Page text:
With a volume sub-score of 132, the Google Home Max comes very close to our top-ranking speaker in this category. It performed remarkably well in every use case we put it through, from bedtime to partying, to relaxing at home, friendly gatherings, in the kitchen, the bathroom, and even outdoors.
It also owes its good ranking to its great volume step consistency (as shown in the graph above) and its excellent maximum volume.
Here are a few sound pressure levels (SPL) measured when playing our sample recordings of hip-hop and classical music at maximum volume:
|Correlated Pink Noise||Uncorrelated Pink Noise||Hip-Hop||Classical||Latin||Asian Pop|
|Google Home Max||91.9 dBA||88.9 dBA||88.9 dBA||81.9 dBA||89.3 dBA||82.4 dBA|
|Bose Home Speaker 500||84 dBA||81.9 dBA||82.3 dBA||78.2 dBA||83.2 dBA||75.4 dBA|
|Harman Kardon Citation 200||86 dBA||85.5 dBA||83.1 dBA||80.2 dBA||84.1 dBA||77.9 dBA|
Google Home Max
Our artifacts tests measure how much source audio is distorted when played back, along with such other sound artifacts as noise, pumping effects, and clipping. Distortion and other artifacts can occur both because of sound processing and because of the quality of the speakers.
The Google Home Max suffers from no perceivable temporal artifacts (such as compression). Spectral artifacts, on the other hand, can appear at quiet, nominal, and maximum listening levels (in our bedtime, relaxing, and party use cases, respectively). For example, bass resonances and distortions can manifest on tracks exhibiting powerful low-end frequencies, such as in Electronic music, regardless of the volume.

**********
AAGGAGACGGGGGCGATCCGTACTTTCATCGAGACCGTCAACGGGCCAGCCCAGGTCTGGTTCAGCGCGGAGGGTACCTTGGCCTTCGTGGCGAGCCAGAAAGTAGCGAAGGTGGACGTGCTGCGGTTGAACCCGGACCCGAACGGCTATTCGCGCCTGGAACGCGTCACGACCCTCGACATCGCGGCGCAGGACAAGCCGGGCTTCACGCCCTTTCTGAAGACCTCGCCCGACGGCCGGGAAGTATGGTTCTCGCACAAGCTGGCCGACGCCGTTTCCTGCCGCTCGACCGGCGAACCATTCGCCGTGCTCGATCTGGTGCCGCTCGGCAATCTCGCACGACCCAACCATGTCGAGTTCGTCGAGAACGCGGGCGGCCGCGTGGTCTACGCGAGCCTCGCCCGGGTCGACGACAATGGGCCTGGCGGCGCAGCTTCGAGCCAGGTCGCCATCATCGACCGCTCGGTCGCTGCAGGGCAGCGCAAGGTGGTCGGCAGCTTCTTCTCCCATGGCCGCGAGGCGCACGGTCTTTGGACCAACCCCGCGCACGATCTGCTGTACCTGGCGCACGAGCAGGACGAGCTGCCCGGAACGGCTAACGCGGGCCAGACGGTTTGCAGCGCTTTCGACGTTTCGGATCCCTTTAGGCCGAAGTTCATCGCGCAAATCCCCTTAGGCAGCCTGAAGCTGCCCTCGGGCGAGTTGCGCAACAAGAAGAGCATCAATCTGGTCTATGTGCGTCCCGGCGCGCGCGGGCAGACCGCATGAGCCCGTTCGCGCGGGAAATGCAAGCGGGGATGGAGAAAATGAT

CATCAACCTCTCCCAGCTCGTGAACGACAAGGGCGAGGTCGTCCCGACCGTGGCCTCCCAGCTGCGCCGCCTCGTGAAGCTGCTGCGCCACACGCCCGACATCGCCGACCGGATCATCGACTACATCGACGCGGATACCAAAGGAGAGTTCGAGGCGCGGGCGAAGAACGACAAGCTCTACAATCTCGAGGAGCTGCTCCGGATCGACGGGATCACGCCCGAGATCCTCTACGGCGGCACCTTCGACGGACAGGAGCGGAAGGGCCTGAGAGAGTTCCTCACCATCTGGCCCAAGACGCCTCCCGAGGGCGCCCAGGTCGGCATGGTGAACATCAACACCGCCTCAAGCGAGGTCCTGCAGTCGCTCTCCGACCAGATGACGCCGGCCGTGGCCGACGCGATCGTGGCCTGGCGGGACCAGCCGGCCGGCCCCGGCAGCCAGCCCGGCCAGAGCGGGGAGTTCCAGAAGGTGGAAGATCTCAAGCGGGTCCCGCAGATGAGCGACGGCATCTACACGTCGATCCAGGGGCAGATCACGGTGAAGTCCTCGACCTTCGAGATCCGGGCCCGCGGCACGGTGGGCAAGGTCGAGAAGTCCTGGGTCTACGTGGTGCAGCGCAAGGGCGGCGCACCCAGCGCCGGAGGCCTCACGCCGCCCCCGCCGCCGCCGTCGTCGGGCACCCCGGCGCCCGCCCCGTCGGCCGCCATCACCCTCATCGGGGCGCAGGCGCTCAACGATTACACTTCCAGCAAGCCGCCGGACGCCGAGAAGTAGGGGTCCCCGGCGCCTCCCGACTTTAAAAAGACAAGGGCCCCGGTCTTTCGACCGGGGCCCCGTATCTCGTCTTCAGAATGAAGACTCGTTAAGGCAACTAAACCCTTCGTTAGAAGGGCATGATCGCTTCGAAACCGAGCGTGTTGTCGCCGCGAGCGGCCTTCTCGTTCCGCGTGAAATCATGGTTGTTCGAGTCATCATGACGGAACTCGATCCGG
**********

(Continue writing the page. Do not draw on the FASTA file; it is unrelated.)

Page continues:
Finally, since the latency induced by the Google Cast protocol is particularly high (almost 1 second) and the Bluetooth latency is quite significant as well (almost 200 ms), we strongly recommend watching videos using the auxiliary input.
The Google Home Max is undoubtedly worthy of its name: thanks to its excellent maximum volume, its good tonal balance, and its impressive dynamics as well as timbre consistency even at quiet volumes, Google’s most expensive and voluminous smart speaker is, as promised, a true speaker indeed. Its multiple audio skills make it is as gifted at blasting loud tunes for a party as it is appreciable for listening to music before going to bed. Additionally, its efficient sound tuning algorithm allows it to adapt to difficult acoustics, such as a bathroom’s, and the 3.5mm jack input comes in handy for watching videos. That all said, high-end extension is generally lacking, and at the other end of the spectrum, bass resonances and distortions occasionally appear. In the spatial area, although its distance rendering is particularly realistic, the sound field could be wider, and more consistent regardless of the listener’s position to the speaker.
- Maximum volume is excellent.
- The overall sound rendering is consistent regardless of the listening level.
- Good overall tonal balance at nominal, soft, and quiet volumes
- Midrange frequencies are accurately reproduced.
- Embedded Smart Sound technology allows the speaker to adapt to complex acoustics.
- At loud volumes, punch is impactful.
- Dynamics are impressively well preserved at soft and quiet volumes.
- The distance of the sound sources is realistically rendered.
- Auxiliary input available
- High-end extension is generally lacking.
- Bass is impaired by occasional resonances/distortions and by a slight lack of low-end extension.
- At nominal volume, punch is slightly lacking.
- The attack of high-pitched instruments could be sharper.
- Considering the speaker’s size, the sound field wideness is disappointing.
- Sound is unevenly distributed around the speaker.
- Significant latency over wireless connections (Bluetooth and Google Cast).